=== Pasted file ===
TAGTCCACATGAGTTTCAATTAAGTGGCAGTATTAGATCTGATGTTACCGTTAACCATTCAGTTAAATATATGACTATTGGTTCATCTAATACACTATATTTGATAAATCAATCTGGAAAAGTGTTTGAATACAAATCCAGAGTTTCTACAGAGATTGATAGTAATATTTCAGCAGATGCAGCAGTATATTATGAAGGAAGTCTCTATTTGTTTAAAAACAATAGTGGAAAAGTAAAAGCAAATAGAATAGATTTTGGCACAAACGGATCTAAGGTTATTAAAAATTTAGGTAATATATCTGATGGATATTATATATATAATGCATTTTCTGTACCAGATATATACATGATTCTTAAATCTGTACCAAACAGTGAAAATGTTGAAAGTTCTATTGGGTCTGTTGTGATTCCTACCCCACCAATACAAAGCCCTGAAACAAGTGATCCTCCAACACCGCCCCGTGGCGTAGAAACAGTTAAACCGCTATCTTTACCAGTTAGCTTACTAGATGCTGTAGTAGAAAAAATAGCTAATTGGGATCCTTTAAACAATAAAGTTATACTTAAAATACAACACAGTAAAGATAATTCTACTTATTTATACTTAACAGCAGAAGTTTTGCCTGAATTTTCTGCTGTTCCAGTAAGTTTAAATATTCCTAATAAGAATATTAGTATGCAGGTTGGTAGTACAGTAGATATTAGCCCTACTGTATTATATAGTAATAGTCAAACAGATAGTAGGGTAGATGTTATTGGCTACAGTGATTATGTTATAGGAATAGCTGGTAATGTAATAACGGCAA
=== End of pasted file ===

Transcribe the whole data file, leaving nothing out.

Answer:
TAGTCCACATGAGTTTCAATTAAGTGGCAGTATTAGATCTGATGTTACCGTTAACCATTCAGTTAAATATATGACTATTGGTTCATCTAATACACTATATTTGATAAATCAATCTGGAAAAGTGTTTGAATACAAATCCAGAGTTTCTACAGAGATTGATAGTAATATTTCAGCAGATGCAGCAGTATATTATGAAGGAAGTCTCTATTTGTTTAAAAACAATAGTGGAAAAGTAAAAGCAAATAGAATAGATTTTGGCACAAACGGATCTAAGGTTATTAAAAATTTAGGTAATATATCTGATGGATATTATATATATAATGCATTTTCTGTACCAGATATATACATGATTCTTAAATCTGTACCAAACAGTGAAAATGTTGAAAGTTCTATTGGGTCTGTTGTGATTCCTACCCCACCAATACAAAGCCCTGAAACAAGTGATCCTCCAACACCGCCCCGTGGCGTAGAAACAGTTAAACCGCTATCTTTACCAGTTAGCTTACTAGATGCTGTAGTAGAAAAAATAGCTAATTGGGATCCTTTAAACAATAAAGTTATACTTAAAATACAACACAGTAAAGATAATTCTACTTATTTATACTTAACAGCAGAAGTTTTGCCTGAATTTTCTGCTGTTCCAGTAAGTTTAAATATTCCTAATAAGAATATTAGTATGCAGGTTGGTAGTACAGTAGATATTAGCCCTACTGTATTATATAGTAATAGTCAAACAGATAGTAGGGTAGATGTTATTGGCTACAGTGATTATGTTATAGGAATAGCTGGTAATGTAATAACGGCAA